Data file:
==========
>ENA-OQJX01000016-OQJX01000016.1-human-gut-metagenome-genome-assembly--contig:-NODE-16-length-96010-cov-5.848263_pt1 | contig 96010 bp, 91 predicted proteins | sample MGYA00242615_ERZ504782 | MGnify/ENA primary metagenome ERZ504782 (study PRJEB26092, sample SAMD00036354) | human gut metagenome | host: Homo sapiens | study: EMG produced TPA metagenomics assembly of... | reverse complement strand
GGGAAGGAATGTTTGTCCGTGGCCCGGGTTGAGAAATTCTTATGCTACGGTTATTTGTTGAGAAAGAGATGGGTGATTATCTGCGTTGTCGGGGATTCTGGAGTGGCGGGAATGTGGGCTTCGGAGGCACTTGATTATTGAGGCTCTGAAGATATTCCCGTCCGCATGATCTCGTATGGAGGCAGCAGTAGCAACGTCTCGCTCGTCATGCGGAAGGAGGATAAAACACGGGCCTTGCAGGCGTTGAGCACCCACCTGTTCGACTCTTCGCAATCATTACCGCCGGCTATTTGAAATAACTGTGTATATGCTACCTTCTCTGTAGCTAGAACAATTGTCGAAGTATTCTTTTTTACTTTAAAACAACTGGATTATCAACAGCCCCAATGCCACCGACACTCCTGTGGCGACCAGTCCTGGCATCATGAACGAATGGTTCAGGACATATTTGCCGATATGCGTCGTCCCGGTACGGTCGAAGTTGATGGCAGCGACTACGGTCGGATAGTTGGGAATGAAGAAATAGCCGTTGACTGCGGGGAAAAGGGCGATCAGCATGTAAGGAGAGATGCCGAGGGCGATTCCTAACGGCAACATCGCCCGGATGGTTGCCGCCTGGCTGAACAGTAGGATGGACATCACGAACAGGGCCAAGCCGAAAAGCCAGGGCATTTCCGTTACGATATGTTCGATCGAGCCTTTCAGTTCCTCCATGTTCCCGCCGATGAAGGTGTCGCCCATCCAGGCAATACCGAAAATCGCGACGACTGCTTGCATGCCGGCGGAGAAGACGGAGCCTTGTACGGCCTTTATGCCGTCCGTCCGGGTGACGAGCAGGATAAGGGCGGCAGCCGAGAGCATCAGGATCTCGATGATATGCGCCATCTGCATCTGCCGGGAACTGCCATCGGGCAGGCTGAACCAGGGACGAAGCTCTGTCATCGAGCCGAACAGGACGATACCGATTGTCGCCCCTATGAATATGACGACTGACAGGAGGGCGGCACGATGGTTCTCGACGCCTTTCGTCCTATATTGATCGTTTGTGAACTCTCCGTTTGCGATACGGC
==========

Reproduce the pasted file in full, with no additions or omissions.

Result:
>ENA-OQJX01000016-OQJX01000016.1-human-gut-metagenome-genome-assembly--contig:-NODE-16-length-96010-cov-5.848263_pt1 | contig 96010 bp, 91 predicted proteins | sample MGYA00242615_ERZ504782 | MGnify/ENA primary metagenome ERZ504782 (study PRJEB26092, sample SAMD00036354) | human gut metagenome | host: Homo sapiens | study: EMG produced TPA metagenomics assembly of... | reverse complement strand
GGGAAGGAATGTTTGTCCGTGGCCCGGGTTGAGAAATTCTTATGCTACGGTTATTTGTTGAGAAAGAGATGGGTGATTATCTGCGTTGTCGGGGATTCTGGAGTGGCGGGAATGTGGGCTTCGGAGGCACTTGATTATTGAGGCTCTGAAGATATTCCCGTCCGCATGATCTCGTATGGAGGCAGCAGTAGCAACGTCTCGCTCGTCATGCGGAAGGAGGATAAAACACGGGCCTTGCAGGCGTTGAGCACCCACCTGTTCGACTCTTCGCAATCATTACCGCCGGCTATTTGAAATAACTGTGTATATGCTACCTTCTCTGTAGCTAGAACAATTGTCGAAGTATTCTTTTTTACTTTAAAACAACTGGATTATCAACAGCCCCAATGCCACCGACACTCCTGTGGCGACCAGTCCTGGCATCATGAACGAATGGTTCAGGACATATTTGCCGATATGCGTCGTCCCGGTACGGTCGAAGTTGATGGCAGCGACTACGGTCGGATAGTTGGGAATGAAGAAATAGCCGTTGACTGCGGGGAAAAGGGCGATCAGCATGTAAGGAGAGATGCCGAGGGCGATTCCTAACGGCAACATCGCCCGGATGGTTGCCGCCTGGCTGAACAGTAGGATGGACATCACGAACAGGGCCAAGCCGAAAAGCCAGGGCATTTCCGTTACGATATGTTCGATCGAGCCTTTCAGTTCCTCCATGTTCCCGCCGATGAAGGTGTCGCCCATCCAGGCAATACCGAAAATCGCGACGACTGCTTGCATGCCGGCGGAGAAGACGGAGCCTTGTACGGCCTTTATGCCGTCCGTCCGGGTGACGAGCAGGATAAGGGCGGCAGCCGAGAGCATCAGGATCTCGATGATATGCGCCATCTGCATCTGCCGGGAACTGCCATCGGGCAGGCTGAACCAGGGACGAAGCTCTGTCATCGAGCCGAACAGGACGATACCGATTGTCGCCCCTATGAATATGACGACTGACAGGAGGGCGGCACGATGGTTCTCGACGCCTTTCGTCCTATATTGATCGTTTGTGAACTCTCCGTTTGCGATACGGC